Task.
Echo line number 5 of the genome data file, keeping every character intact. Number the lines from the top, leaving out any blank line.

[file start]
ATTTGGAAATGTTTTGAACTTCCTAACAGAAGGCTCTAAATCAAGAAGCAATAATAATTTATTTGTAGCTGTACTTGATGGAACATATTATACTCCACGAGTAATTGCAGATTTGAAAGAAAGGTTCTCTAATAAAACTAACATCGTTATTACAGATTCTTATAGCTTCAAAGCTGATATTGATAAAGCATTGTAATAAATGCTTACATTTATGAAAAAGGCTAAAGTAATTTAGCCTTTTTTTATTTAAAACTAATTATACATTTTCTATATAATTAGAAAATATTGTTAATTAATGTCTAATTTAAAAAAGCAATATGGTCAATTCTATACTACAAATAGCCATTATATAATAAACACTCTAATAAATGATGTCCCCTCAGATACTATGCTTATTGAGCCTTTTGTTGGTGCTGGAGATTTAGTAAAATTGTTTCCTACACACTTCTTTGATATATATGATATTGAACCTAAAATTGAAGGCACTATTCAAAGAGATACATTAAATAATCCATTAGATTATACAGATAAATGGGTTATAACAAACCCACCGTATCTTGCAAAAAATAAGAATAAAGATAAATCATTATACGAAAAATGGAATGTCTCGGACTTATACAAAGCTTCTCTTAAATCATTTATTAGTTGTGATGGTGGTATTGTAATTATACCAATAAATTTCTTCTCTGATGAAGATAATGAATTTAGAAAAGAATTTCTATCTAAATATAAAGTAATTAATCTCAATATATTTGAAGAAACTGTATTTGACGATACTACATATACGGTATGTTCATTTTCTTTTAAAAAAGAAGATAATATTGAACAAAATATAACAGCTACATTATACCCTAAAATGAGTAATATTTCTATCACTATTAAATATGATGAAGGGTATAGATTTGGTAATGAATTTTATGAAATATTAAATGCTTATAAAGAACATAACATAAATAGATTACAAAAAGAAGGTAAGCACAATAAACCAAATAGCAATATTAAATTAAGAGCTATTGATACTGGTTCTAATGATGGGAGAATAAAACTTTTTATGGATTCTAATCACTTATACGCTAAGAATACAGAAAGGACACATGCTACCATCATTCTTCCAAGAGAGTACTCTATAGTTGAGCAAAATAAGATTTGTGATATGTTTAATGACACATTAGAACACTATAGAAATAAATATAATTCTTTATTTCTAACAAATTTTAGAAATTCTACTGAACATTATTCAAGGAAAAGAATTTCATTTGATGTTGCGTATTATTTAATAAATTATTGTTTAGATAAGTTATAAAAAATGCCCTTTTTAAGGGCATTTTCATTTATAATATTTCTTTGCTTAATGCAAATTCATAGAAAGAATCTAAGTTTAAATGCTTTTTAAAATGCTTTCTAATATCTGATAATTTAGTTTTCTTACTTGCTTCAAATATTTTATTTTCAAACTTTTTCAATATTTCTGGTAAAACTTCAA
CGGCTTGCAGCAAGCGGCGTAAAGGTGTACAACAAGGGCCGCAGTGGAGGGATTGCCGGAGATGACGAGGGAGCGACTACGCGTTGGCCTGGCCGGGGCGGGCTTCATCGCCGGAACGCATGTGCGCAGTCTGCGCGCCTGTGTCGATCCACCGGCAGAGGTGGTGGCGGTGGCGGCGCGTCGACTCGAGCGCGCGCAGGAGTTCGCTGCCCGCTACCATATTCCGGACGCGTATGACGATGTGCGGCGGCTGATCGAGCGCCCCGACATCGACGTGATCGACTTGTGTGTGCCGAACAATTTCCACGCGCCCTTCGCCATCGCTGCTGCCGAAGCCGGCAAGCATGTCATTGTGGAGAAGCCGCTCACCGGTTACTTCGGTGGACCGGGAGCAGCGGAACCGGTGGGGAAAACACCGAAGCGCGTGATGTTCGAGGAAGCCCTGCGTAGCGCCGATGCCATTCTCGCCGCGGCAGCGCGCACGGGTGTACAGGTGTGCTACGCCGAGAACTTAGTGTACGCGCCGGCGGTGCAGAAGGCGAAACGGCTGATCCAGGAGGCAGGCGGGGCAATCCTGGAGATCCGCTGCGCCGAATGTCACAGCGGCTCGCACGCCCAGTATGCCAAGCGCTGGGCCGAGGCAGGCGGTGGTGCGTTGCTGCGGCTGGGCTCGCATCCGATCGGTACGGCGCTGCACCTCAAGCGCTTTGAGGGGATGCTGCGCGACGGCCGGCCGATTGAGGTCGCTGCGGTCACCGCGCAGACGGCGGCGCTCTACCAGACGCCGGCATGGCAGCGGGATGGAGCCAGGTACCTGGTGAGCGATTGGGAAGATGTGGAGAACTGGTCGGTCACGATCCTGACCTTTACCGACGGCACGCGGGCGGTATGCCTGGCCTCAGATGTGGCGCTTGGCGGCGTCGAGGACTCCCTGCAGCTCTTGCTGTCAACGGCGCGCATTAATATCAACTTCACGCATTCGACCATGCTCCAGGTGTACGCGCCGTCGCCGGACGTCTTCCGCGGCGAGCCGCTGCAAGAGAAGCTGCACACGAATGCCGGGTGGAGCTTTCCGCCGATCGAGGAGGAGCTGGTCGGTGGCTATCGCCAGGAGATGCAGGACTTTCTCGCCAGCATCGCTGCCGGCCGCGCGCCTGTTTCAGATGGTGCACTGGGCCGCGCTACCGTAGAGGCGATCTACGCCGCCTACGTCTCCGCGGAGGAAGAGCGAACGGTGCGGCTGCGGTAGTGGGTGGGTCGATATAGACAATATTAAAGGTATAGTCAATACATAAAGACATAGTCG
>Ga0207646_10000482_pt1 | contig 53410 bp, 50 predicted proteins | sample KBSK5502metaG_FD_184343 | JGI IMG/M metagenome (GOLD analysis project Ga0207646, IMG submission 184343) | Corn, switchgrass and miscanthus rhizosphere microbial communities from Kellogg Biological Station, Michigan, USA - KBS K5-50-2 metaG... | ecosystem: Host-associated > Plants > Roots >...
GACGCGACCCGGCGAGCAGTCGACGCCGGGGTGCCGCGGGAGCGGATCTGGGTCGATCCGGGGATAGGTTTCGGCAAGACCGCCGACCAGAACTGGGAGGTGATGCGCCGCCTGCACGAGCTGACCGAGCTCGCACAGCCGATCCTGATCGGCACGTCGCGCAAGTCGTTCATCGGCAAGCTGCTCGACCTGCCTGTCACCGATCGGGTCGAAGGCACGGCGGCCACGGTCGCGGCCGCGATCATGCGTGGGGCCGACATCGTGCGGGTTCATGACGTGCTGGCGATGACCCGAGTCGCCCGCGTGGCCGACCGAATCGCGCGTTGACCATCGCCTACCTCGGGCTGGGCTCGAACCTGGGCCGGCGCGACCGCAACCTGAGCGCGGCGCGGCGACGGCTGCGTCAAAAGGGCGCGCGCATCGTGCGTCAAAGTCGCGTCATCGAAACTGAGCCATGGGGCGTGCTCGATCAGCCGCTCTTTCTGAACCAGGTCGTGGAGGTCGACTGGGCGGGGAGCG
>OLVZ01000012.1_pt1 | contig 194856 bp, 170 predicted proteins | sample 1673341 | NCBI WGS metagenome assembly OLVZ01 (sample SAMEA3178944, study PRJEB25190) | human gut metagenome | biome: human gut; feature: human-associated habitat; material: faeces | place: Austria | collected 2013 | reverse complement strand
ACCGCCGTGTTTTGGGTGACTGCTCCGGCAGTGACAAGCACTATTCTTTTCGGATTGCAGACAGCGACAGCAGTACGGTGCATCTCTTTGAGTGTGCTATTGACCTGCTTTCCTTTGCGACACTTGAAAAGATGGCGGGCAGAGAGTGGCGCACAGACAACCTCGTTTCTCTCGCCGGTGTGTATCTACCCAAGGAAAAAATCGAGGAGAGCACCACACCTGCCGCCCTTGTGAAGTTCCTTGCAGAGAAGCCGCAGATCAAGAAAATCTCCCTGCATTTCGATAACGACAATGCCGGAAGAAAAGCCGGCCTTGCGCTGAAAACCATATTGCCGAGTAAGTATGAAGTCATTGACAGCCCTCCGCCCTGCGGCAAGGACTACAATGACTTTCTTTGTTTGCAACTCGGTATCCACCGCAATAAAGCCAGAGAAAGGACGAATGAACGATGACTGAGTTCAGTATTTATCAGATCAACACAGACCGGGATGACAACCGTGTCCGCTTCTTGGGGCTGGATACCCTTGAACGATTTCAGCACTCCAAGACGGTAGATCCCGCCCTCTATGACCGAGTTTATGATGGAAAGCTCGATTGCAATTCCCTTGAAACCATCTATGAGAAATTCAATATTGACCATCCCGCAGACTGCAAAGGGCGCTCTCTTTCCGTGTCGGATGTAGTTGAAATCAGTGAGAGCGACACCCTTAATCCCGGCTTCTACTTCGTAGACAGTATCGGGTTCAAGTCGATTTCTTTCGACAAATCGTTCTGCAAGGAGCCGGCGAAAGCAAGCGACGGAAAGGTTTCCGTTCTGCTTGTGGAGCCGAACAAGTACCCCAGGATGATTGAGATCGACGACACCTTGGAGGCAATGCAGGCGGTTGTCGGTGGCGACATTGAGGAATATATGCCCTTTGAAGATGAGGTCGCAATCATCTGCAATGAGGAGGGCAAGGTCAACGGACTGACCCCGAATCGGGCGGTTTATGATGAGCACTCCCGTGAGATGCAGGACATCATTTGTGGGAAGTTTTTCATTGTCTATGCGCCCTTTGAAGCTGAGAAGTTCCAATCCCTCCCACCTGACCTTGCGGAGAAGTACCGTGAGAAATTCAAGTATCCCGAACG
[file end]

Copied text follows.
>OLVZ01000012.1_pt1 | contig 194856 bp, 170 predicted proteins | sample 1673341 | NCBI WGS metagenome assembly OLVZ01 (sample SAMEA3178944, study PRJEB25190) | human gut metagenome | biome: human gut; feature: human-associated habitat; material: faeces | place: Austria | collected 2013 | reverse complement strand